WILLIAMSTOWN -- The state has required the town to bring the two lanes of the Hopper Road bridge down to one.
Public Works Director Timothy Kaiser said Wednesday that the Massachusetts Department of Transportation Bridge Division is concerned about deterioration found in the supports for the outermost beams on both sides of the bridge.
"The state agency wants the vehicle loads removed from these [two] beams to the center section of the bridge," he said. "This bridge is entirely safe. This is a precaution."
The plan the state has recommended, and that the town will implement, involves installing guardrails on either side of the bridge’s deck, he said. The guardrails will be mounted on metal posts that will be bolted to the deck directly above the next two beams in from the ones with deteriorating supports. Taking that approach will not only allow for trucks to continue to use the bridge, but it will lift weight limits that are currently in place, he said.
The Hopper Road bridge, which crosses the Green River, was originally privately owned as part of the Mount Hope estate. Construction of the bridge has been traced back to at least 1927, and it was given to the town by Williams College. The bridge provides access from Green River Road to residential properties on Hopper Road and the Williamstown side of the Mount Greylock State Reservation.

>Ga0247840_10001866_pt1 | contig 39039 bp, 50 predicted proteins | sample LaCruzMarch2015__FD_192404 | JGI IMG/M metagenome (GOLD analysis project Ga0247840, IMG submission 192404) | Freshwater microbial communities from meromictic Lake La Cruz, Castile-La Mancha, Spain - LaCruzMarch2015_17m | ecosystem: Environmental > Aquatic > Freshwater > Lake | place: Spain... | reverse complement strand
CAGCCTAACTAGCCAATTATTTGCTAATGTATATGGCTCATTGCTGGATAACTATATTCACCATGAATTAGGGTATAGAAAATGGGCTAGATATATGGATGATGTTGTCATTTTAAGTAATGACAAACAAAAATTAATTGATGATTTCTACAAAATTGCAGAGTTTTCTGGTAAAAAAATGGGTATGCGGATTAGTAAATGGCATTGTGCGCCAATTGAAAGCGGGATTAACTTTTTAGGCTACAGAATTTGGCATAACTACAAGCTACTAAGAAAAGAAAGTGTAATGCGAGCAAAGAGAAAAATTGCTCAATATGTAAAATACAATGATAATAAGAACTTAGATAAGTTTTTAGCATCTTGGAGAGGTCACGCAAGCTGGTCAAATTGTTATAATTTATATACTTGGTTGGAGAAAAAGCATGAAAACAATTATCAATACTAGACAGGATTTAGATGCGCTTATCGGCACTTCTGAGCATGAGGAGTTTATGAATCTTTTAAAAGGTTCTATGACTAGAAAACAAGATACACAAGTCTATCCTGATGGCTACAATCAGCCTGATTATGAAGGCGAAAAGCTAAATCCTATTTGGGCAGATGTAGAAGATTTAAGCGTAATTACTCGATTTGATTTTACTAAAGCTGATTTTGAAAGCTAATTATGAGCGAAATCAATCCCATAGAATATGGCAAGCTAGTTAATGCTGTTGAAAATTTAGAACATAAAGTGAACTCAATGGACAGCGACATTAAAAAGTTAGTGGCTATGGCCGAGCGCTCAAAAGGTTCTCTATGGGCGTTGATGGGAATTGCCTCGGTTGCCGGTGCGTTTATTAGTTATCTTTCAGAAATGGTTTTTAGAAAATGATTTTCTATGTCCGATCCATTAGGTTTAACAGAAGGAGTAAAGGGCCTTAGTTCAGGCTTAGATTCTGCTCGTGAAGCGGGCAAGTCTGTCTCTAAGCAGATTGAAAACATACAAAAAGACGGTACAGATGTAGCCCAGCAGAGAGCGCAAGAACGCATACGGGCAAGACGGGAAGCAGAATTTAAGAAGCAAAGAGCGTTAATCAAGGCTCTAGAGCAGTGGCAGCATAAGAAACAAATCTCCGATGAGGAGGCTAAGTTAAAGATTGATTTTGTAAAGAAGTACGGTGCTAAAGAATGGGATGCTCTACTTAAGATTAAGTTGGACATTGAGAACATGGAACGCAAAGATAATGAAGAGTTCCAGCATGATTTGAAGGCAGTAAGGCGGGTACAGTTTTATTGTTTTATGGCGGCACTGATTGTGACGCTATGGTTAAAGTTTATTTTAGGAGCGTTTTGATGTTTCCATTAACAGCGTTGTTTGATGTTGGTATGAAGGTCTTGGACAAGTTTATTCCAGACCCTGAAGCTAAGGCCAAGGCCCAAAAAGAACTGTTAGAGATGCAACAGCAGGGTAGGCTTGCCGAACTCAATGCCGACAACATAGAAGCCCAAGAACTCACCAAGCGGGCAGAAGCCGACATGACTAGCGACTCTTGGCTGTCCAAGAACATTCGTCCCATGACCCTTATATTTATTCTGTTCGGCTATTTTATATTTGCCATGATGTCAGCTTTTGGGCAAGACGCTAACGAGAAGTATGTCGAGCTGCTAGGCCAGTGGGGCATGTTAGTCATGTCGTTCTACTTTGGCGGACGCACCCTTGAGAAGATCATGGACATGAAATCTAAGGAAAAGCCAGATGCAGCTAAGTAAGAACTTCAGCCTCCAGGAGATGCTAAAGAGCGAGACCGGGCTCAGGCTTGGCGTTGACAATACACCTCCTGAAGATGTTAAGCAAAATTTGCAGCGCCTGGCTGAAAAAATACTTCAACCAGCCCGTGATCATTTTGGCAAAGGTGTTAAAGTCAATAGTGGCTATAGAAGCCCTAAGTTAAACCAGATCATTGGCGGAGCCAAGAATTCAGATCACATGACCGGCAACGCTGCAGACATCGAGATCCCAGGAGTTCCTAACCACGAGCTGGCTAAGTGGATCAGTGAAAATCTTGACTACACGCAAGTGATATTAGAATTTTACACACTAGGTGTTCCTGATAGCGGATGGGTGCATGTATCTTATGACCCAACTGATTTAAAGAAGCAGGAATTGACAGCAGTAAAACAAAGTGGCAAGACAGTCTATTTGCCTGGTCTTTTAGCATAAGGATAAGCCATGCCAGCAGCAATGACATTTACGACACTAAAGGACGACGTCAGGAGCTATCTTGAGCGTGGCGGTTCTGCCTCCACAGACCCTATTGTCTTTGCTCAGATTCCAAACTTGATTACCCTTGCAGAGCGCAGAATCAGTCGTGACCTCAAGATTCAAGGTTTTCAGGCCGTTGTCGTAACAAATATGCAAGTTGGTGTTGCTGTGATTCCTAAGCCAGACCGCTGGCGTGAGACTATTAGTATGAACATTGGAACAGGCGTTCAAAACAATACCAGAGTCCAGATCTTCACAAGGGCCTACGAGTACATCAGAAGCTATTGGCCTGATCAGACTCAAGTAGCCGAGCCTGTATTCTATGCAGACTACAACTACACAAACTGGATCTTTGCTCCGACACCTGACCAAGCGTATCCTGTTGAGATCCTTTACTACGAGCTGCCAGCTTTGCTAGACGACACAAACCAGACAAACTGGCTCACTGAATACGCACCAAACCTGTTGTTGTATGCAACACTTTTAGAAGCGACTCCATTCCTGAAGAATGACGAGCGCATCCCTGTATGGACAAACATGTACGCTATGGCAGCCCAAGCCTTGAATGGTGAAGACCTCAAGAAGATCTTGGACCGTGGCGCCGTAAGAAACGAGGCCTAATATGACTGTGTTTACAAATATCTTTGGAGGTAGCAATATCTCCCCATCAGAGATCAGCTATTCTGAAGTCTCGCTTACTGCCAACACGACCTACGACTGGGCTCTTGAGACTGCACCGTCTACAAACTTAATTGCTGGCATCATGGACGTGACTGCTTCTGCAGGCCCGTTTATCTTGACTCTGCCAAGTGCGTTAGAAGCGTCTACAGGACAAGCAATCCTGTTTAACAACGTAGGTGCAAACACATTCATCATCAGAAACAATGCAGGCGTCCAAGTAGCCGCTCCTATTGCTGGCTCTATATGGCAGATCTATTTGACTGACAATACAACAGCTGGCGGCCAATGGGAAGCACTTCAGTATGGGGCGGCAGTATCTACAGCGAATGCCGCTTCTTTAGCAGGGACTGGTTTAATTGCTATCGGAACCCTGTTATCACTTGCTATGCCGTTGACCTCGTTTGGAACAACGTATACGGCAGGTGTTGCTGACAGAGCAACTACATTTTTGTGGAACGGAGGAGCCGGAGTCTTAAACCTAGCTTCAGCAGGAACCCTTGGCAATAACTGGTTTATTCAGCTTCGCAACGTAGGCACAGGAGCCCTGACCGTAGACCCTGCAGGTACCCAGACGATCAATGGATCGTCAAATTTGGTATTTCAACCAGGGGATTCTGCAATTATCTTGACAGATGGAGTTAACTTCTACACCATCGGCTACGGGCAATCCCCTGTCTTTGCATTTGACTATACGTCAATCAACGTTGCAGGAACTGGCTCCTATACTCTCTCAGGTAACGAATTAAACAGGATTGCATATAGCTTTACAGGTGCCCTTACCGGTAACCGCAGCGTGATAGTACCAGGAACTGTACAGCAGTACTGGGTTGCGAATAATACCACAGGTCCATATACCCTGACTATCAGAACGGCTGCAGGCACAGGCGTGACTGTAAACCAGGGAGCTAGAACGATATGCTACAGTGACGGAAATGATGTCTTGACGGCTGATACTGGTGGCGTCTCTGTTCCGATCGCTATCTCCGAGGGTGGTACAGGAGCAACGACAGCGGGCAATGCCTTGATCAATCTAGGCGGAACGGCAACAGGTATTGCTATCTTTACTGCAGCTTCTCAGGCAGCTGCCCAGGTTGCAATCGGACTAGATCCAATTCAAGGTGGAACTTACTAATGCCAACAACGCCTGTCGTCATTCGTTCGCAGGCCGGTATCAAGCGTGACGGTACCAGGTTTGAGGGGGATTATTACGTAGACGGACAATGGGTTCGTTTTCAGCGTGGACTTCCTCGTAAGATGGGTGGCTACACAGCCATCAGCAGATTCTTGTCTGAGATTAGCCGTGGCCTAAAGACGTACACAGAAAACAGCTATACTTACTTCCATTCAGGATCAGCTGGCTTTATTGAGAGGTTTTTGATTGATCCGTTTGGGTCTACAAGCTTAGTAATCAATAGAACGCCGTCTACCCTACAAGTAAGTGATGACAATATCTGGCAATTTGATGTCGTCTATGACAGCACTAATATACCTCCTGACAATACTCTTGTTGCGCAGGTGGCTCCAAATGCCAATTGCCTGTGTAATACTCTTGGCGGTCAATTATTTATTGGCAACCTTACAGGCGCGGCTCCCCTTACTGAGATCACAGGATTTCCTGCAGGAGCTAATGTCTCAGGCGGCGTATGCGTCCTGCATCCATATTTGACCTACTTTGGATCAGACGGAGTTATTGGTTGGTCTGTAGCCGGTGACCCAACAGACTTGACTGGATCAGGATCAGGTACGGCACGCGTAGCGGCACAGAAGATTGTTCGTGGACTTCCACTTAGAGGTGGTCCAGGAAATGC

Kaiser said vehicles turning off Green River Road onto Hopper Road
"That is pretty much standard practice now, even though the bridge has two lanes," Kaiser said.
The guardrails are expected to cost about $16,000 and are being paid for through the town highway department’s budget, he said. It hasn’t been decided if the town will seek reimbursement from the state for them, he said.
Reducing the Hopper Road bridge to one lane is being seen as a short-term fix by town officials.
Kaiser said he understands from MassDOT is that the bridge is scheduled to be replaced in federal fiscal year 2014, with advertising for the project intended to be in December 2013.
Even though the town owns the bridge, it falls under the jurisdiction of MassDOT because its span is greater than 20 feet, he said.
As a separate project, the town plans to have fencing put around the wing walls of the bridge, which are in poor condition, he said.
"A lot of people use [Mount Hope Park], and we want to keep people a safe distance away from those walls," Kaiser said.